Date: 7 July 2023
Anyone who has ever sat next to a drafty window on cold days knows misery. Anyone who has ever worked in a windowless office knows despair.
“Windows are enormously important to the way we experience the indoor environment,” said Chioke Harris, a researcher in the National Renewable Energy Laboratory’s (NREL’s) Building Energy Science Group. “Windows have an enormous effect on the well-being of building occupants. Given the amount of time people spend indoors, windows have just an outsized influence on the way you feel.”
A corner office may make you feel important, but there is no guarantee you will feel comfortable.
“A lot of those corner offices may be bigger than they really need to be because you're basically pushing the furniture toward the center of the building to get it away from the windows,” said Harris, who worked for the U.S. Department of Energy’s (DOE’s) Building Technologies Office before joining NREL in 2017. “You could be sitting at your desk, and you’ll be freezing or, even worse, you’re boiling hot on one side and freezing on the other because the sun is hitting you from one side.”
The reason for windows research is clear. Overall, DOE estimates, windows account for 8.6% of energy use in buildings. Poorly performing windows drive up energy costs as a building’s heating, ventilating, and air conditioning (HVAC) system attempts to overcome too much heat escaping or too much cold entering the space. Problems with panes can be a real pain.
“These high-rise buildings that are all glass, they’re sort of symbols of energy inefficiency,” said Lance Wheeler, an NREL scientist who developed a photovoltaic (PV) window technology that functions as a solar cell. “What a PV window can allow you to do is let some light in but instead of reflecting it back out into the world, you just convert it into electricity and use it on-site.”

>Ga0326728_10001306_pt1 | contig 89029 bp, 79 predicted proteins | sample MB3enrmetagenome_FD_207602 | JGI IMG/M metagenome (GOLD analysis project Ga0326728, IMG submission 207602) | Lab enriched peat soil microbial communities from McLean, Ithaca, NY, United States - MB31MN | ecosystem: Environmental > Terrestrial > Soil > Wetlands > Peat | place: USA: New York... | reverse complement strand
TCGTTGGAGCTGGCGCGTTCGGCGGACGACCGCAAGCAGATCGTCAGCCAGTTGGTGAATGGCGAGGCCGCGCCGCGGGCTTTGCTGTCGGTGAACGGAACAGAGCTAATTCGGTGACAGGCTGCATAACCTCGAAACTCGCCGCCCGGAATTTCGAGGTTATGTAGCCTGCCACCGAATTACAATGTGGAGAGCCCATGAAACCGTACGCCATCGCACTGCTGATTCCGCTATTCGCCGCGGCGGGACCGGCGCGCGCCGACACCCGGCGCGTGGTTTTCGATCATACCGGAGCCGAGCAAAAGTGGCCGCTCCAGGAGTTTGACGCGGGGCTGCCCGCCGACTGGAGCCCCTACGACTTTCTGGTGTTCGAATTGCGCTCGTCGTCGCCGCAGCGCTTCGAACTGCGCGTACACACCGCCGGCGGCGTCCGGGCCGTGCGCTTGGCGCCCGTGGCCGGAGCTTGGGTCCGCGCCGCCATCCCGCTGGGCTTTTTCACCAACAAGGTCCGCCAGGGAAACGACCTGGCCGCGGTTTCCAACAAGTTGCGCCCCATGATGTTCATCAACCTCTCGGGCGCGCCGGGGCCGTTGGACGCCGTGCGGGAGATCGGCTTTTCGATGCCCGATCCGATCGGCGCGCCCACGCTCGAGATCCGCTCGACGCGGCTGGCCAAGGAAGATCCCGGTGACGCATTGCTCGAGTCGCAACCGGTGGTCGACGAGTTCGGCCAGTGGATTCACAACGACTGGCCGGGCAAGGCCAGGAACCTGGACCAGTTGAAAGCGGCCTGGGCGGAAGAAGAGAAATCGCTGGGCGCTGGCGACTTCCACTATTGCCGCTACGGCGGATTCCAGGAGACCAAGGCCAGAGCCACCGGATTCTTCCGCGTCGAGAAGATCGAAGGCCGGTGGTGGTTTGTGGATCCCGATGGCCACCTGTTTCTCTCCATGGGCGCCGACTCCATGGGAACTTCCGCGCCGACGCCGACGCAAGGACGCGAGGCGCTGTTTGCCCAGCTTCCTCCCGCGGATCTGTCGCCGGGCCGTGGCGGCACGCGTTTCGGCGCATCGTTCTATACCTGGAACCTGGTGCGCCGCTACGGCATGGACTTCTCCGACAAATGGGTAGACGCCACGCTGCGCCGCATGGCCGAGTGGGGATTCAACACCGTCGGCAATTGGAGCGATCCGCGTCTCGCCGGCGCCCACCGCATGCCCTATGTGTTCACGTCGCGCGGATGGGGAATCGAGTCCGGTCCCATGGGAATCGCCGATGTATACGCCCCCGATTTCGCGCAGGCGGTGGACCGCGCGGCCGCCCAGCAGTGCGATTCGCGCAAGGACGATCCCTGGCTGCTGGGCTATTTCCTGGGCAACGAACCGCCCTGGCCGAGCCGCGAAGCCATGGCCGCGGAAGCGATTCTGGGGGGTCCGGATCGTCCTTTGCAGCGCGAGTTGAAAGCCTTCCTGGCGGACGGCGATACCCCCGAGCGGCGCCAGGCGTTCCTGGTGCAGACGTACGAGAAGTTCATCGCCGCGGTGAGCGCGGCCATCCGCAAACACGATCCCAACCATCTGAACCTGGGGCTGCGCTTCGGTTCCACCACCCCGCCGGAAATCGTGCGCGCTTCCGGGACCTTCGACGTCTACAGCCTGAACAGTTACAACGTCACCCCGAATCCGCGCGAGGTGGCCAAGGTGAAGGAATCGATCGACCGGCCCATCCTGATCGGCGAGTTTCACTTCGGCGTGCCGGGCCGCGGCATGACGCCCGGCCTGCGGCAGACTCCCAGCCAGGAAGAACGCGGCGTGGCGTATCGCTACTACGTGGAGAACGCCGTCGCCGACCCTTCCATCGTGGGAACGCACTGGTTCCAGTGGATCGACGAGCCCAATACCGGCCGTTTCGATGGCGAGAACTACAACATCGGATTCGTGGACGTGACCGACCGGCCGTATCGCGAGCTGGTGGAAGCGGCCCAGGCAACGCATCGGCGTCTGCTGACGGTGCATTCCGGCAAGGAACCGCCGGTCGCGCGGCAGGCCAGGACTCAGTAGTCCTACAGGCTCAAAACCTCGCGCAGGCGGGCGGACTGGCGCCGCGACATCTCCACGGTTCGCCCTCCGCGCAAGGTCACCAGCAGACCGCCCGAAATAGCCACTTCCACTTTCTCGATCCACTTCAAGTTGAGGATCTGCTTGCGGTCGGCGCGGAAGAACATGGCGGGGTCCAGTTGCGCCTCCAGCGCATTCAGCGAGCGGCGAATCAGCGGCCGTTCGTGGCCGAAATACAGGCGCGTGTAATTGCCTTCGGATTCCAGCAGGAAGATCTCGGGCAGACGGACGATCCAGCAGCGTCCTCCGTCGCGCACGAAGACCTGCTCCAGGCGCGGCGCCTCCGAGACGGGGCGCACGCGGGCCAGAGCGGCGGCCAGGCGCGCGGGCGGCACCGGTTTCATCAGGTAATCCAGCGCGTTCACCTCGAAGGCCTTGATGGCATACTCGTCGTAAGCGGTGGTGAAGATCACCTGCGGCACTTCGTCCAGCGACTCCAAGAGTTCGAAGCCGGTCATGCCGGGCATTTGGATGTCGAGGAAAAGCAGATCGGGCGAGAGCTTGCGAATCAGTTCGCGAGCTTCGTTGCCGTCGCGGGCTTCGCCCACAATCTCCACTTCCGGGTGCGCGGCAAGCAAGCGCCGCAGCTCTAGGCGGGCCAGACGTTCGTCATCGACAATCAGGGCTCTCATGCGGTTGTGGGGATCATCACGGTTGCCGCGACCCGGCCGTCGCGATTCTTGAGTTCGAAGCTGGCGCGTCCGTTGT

‘People Simply Like Windows’
Builders began erecting edifices with massive walls of windows after World War II. The trend continues to this day, but the 1970s saw the adoption of double-pane windows to reduce energy consumption. Even with improvements, however, windows lack the insulating value of a building wall.
“This is the weakest point in the enclosure,” said Alliston Watts, an NREL researcher with expertise in insulation and durability of windows. “There’s room for improvement.”
Researchers at NREL have been working to improve windows since 1983. Early work formed the basis behind dynamic window technology in which the glass darkens because of temperature or electric current to better shield occupants from the sun. Ongoing research today involves testing windows for durability, demonstrating technologies, and developing new ideas.
“A lot of it is driven just by that human factor: People simply like windows,” said Rob Tenent, lead researcher for NREL’s windows projects.
Tenent has overseen windows research at NREL for nearly a decade. In surveying who he calls “technology scouts” for the major glass and window companies, Tenent asked what they would need to see to sell a product to a real estate developer. They want proof the window performance is as advertised, but they also want a demonstration of durability.
“Putting these things in, it’s not cheap,” he said. “It’s highly disruptive for anybody, for a replacement in particular, so they do not want to have to go back down that path.”
Assessing the durability of a window means taking all manner of possible problems into account. The sealant used around the edge of the glass could degrade, allowing water to collect and form condensation. High winds could stress the glass. Even exposure to ultraviolet light could cut short the expected lifespan of a window. Researchers use a specialized chamber to provide accelerated durability tests.
The NREL team developed the scientific basis and current industry standard for the evaluation of dynamic electrochromic windows. The team is now iterating on that success to expand to other emerging window technologies including high thermal performance technologies, such as vacuum insulating glass, advanced multipane constructions, and photovoltaic technologies.
Recently, NREL has also begun to define enhanced methods for the evaluation of the durability of existing window technologies and is working with partners to help improve current industry practice in this area.
Tests are run on sample sizes of windows—typically about 14 inches by 20 inches.
Good windows are an investment, and durability is considered key when purchasers debate adopting new technologies. “Whether or not you actually get the payback, and the return on the investment, is defined by whether or not that window actually lasts,” Tenent said.